One of the problems of British generalship lay in the criteria for promotion. The first requirement of an officer in the first half of the eighteenth century was absolute loyalty to the house of Hanover. Better an untried man with a stake in the Hanoverian succession than a proven soldier with uncertain loyalties (and perhaps even closet Jacobite sympathies). John Campbell, fourth earl of Loudon, a key player in suppression of the Forty-five, had afterwards been promoted to command in America. Benjamin Franklin wrote of him: ‘On the whole I then wonder’d much, how such a Man came to be entrusted with so important a Business as the Conduct of a great Army; but having since seen more of the great World, and the means of obtaining & Motives for giving Places, & Employments, my Wonder is diminished.’

Likewise Mordaunt, so timorous in the Rochefort raid, was a staunch Whig MP who had commanded the reserve at Culloden and pursued the Highlanders after the battle. And Sackville was the son of the duke of Dorset, Lord Lieutenant of Ireland. These were men who could be relied on politically. Nor were they without courage: Mordaunt had handled his brigade resolutely after the near-rout at Falkirk, and even Sackville had led the infantry from the front at Fontenoy. Yet they had no aptitude for managing a campaign, or perhaps even handling large numbers of troops in a field battle. When the duke of Wellington was asked who should take over from him in the Peninsula were he to fall, to the surprise of many he replied: ‘Beresford. He may not know how to lead an army, but he knows how to feed one.’ 45 Unlike in the century before, there were fewer men rising from the ranks of the minor gentry, men who had spent most of their time soldiering, and more who were appointed to command from the aristocracy, whose ‘social obligations’ could frequently detain them in London or on their family estates. The army was increasingly a gentlemanly pastime, not a means of advancement.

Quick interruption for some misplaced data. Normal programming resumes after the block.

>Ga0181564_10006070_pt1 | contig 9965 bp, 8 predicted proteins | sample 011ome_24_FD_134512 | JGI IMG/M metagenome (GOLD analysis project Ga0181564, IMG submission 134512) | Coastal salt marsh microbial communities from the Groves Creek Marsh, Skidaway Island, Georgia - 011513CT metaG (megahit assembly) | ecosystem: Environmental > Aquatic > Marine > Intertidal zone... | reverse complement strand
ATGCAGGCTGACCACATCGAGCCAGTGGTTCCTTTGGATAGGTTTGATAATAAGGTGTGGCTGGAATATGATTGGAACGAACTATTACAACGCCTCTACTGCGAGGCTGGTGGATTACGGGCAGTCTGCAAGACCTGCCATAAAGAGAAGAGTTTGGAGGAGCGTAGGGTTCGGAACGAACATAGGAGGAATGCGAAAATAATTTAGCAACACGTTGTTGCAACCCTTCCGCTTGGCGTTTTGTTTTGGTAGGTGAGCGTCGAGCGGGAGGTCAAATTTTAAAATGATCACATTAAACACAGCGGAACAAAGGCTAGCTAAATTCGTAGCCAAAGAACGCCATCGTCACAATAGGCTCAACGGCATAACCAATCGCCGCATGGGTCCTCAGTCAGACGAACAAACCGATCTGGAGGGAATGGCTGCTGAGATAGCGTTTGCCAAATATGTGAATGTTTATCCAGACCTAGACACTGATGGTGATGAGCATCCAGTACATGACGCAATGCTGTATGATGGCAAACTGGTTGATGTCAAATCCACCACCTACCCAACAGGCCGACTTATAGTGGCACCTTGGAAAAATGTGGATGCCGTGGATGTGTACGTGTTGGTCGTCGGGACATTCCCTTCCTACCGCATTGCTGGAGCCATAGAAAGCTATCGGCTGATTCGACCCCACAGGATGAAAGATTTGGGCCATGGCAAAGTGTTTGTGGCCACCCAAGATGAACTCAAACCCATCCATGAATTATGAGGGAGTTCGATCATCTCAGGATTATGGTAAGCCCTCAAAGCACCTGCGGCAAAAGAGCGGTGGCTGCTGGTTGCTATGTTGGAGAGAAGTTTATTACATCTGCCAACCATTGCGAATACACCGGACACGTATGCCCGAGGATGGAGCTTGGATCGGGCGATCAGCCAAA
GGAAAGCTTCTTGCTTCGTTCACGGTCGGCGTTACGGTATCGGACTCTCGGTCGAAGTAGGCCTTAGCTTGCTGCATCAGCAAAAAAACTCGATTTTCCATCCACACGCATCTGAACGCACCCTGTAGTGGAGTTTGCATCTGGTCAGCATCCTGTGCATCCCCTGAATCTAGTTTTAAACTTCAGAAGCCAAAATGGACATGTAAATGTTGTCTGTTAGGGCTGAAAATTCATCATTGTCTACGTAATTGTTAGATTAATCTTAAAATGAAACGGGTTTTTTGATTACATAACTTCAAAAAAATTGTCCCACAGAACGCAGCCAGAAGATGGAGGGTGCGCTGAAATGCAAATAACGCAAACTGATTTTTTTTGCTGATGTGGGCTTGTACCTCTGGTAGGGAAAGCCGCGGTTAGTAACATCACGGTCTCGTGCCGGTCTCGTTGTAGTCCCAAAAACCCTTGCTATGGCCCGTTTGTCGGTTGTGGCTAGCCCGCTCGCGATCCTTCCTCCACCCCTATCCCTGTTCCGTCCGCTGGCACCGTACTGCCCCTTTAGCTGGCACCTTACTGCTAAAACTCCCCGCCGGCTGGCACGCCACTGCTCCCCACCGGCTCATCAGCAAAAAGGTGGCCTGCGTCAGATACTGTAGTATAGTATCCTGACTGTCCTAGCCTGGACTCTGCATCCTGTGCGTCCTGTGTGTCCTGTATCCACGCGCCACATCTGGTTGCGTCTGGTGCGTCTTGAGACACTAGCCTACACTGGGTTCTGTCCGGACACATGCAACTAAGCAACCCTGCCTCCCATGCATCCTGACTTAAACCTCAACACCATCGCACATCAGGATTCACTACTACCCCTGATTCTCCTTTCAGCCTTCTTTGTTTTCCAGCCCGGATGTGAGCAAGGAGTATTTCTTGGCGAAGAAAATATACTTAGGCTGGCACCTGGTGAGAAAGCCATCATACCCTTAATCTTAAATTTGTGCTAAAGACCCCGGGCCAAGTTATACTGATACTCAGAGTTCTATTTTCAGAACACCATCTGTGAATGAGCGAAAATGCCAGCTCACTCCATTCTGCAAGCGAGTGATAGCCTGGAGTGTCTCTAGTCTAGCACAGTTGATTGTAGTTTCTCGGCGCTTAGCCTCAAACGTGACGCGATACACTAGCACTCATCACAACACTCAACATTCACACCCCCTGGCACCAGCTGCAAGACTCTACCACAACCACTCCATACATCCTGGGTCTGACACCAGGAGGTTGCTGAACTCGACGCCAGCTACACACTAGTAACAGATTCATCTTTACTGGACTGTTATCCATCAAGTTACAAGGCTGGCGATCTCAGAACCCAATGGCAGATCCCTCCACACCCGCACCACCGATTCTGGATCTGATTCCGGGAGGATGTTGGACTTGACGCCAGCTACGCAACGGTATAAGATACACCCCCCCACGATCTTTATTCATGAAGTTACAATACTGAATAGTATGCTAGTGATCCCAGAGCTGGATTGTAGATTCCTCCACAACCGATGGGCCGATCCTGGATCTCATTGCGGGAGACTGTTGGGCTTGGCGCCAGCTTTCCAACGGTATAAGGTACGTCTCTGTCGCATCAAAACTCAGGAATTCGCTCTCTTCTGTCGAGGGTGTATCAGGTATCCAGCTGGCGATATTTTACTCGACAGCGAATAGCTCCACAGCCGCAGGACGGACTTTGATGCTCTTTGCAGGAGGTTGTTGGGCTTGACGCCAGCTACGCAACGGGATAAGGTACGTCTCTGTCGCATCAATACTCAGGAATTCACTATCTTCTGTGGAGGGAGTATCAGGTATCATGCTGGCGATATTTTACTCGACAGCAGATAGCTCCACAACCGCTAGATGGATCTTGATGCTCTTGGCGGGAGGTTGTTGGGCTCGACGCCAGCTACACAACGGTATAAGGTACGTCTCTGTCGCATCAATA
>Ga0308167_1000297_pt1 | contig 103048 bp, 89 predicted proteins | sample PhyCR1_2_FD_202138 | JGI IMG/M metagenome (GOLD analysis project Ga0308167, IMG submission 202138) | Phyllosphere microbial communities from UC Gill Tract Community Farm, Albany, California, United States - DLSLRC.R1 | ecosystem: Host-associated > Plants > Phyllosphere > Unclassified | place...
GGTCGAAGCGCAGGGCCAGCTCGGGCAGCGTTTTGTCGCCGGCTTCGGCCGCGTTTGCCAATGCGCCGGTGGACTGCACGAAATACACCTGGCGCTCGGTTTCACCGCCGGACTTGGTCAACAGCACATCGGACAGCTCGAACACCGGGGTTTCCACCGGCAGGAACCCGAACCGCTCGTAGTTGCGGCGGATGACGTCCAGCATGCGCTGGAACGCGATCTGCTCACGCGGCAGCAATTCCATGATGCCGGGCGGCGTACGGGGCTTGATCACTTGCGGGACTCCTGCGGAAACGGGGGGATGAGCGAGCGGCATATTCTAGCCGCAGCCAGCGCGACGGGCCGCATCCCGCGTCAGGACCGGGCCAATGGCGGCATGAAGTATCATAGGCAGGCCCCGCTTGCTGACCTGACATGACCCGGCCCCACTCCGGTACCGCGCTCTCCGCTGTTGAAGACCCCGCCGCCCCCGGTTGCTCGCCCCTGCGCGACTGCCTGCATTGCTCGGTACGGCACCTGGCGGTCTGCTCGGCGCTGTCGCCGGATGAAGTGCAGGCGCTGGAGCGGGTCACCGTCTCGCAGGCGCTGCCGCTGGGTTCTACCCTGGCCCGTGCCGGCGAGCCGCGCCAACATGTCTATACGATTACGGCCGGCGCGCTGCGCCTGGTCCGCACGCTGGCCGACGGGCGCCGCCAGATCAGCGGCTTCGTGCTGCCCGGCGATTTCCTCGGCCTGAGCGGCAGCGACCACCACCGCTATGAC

It was also extraordinary just how hard Parliament sometimes made it for a general to do his job. The veteran (Huguenot) field marshal Lord Ligonier was both commander-in-chief and Master General of the Ordnance. Just as Marlborough had done when he held both appointments, Ligonier tried his level best to unite the efforts of the cavalry and foot, which answered to his first title, with those of the artillery and engineers, which answered to the second. But Parliament kept the lines of responsibility and the budgets of the two departments strictly independent of each other, and this was inevitably mirrored in operations on the ground. It was the same with supply and transport: victualling and clothing were the responsibility of the Treasury, with the same civilian commissary arrangements as in the century before, while billeting and movement of troops at home remained the business of the secretary at war. The army owned not a draught horse or a waggon of its own, relying instead on civilian hire. It was a perfect system for making sure the army could not threaten the peace of the realm; it was equally imperfect for making war on the King’s enemies. Such was the inheritance of Cromwellian militarism and the Jacobite scares.